Recipe: Tired One-Pot Pasta with Lentils and Sausages

bowl1So it’s Saturday evening, the day before Farmers’ Market day, and the fridge is a bit bare.  Also, you were out all day and are now somewhat exhausted.  You really don’t want to go to the supermarket. And the dishes situation is really somewhat epic, due to the fact that you have made yourself four birthday cakes so far this week (this was not the original plan, but sometimes these things happen).

But you do need something sensible for dinner after all that picnic food and cake for lunch.  And you had takeaway last night, so that will certainly not do.

So you look in the fridge, and find the two carrots leftover from making carrot cake. You find the lovely sausages that were delivered today (meat being the one thing you currently do have fresh and in quantity).  You still have some of those chillis drying out on the table from the huge autumnal veggie box a few weeks ago, and you are certainly still rich in garlic and onions.  Three tomatoes are considering succumbing to dodginess on the fruit stand.  On the benchtop, there is half a packet of lentils and about a quarter of a packet of risoni pasta, and your father was just talking today about how Nonna used to make pasta with lentils and how he could probably still make it now.  (It’s almost certainly nothing like this recipe, though.)

Maybe you have the makings of dinner after all… and a one-pot, comfort-food dinner at that, just right for a cold night.

(Just don’t chop up the chillis and then rub your eyes and nose, or you will be much more awake and much less happy)

Your Shopping List (or, What’s Lurking In  The Kitchen Today?)

1 -2 tbsp olive oil
4 sausages, any kind that you think will go with lentils or that happen to be on hand
1 onion
1 garlic clove
1 dried red chilli
1/2 tsp dried rosemary
salt, pepper and a pinch of fennel if you have it
2 carrots
1/4 cup white wine
3 tomatoes
1 cup red lentils
1/2 cup risoni pasta

Now what will you do with it?

Heat the olive oil in a medium-large saucepan, and prick the sausages in a few places.  Brown them in the pan, but don’t worry about cooking them through yet – mostly, you want to get that nice sausage flavour into the pan juices.

Remove the sausages from the pan and set them aside for now.  Finely chop the chilli and garlic and slice the onion into half moons.  Add these to the saucepan (there will be enough oil leftover from the sausages, you don’t need to add more) along with the rosemary, fennel, salt and pepper and cook, stirring occasionally, until beginning to soften.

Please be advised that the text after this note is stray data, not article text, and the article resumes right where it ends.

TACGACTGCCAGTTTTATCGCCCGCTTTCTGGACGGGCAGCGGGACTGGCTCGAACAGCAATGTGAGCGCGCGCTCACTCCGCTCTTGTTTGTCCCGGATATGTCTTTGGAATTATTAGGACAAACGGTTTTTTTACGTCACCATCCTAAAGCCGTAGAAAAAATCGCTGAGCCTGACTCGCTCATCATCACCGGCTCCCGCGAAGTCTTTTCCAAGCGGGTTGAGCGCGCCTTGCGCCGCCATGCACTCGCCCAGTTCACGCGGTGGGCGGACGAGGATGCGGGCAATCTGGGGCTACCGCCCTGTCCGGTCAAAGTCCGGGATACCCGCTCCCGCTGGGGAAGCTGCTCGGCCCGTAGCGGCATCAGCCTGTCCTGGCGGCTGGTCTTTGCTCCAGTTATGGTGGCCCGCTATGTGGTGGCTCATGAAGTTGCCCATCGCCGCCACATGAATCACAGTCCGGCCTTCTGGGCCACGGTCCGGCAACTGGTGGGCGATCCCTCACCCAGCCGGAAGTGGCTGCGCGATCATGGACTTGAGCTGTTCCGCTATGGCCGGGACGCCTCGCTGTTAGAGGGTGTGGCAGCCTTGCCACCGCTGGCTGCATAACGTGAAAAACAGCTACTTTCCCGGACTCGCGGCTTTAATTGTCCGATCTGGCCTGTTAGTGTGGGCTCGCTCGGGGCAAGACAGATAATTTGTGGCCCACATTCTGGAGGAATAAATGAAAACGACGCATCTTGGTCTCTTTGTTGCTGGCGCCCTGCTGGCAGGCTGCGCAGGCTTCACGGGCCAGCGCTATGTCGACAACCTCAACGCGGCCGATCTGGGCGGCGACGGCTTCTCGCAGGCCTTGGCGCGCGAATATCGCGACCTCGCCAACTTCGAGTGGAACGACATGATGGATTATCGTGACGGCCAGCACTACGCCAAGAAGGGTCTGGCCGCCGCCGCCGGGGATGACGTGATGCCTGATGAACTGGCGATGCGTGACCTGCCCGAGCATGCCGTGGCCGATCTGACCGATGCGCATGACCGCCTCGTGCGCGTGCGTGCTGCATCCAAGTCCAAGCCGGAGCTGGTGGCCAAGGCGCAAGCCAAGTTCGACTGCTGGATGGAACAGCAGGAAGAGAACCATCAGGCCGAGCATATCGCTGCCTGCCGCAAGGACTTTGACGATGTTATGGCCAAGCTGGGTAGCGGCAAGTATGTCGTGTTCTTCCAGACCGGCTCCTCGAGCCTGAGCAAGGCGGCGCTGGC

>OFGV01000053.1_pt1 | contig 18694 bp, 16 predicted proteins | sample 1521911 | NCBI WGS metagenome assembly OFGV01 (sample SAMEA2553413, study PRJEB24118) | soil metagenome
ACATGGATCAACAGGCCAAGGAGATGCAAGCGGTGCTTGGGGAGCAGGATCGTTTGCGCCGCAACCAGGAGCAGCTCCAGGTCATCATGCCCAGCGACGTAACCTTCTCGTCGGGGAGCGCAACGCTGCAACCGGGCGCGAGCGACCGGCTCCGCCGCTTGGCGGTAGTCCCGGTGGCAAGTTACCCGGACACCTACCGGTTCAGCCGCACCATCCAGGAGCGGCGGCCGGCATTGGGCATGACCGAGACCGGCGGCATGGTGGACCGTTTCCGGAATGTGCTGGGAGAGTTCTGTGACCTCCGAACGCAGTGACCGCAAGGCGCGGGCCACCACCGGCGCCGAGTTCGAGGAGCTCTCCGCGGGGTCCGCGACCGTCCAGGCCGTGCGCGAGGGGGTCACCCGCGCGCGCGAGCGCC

Peel and slice the carrots (you may want to halve them lengthwise if they are enormous) and add to the pan.


Let everything cook a little longer, then add the white wine and the tomatoes.  Raise the heat so that the wine and tomatoes bubble up, then add the lentils to the pan along with 2 1/2 cups of water.


Lower the heat, cover, and let everything simmer for ten minutes or so.  Actually, it may need longer than this – lentils usually do – but mine were al dente at the ten minute mark, so start checking then.


Slice the sausages thickly – about 1 cm thick, in fact – and add back to the pan once the lentils are al dente.

add sausage

Cover and simmer for five more minutes, check to see if the sausages are basically cooked through and the lentils are all but done, then add the risoni.


Cover and simmer for a final five minutes, check that the risoni are ready, then serve.  I sprinkled ours with a bit of grated parmesan, which was just perfect.  Eat, and feel warmed.


This makes between 2 and 3 very comforting servings.



OK, this is not vegetarian.  Not even a little bit.  I’m not sure whether replacing the sausage with smoked tofu would be a winning solution, but it might be worth a try.  Or else you could take it out entirely, and just spice this dish up at the start with beautiful things like cumin and oregano and paprika and make spicy soupy lentils and pasta.

If you wanted to make it gluten-free, you could substitute the risoni for actual risotto rice, such as arborio, and add it seven or eight minutes before the end, rather than five.  You might need to adjust your water upward a little.  The tomatoes, onions and carrots don’t do much to make this fructose friendly, but this dish is fairly low-GI, which is something.

Oh, and this is egg, nut and dairy-free, assuming you don’t do the grated cheese thing.  It’s also, I would think, extremely cheap to make, even if you aren’t using leftover ends of packets and shaggy vegetables.

In terms of other variations, adding a stick of celery, chopped, at the start would be an excellent idea.  I would have done this if I’d had one, frankly.  Nothing else springs to mind.  If it did, I would be a much less tired Catherine, and probably wouldn’t have come up with this dish.



This time last year…

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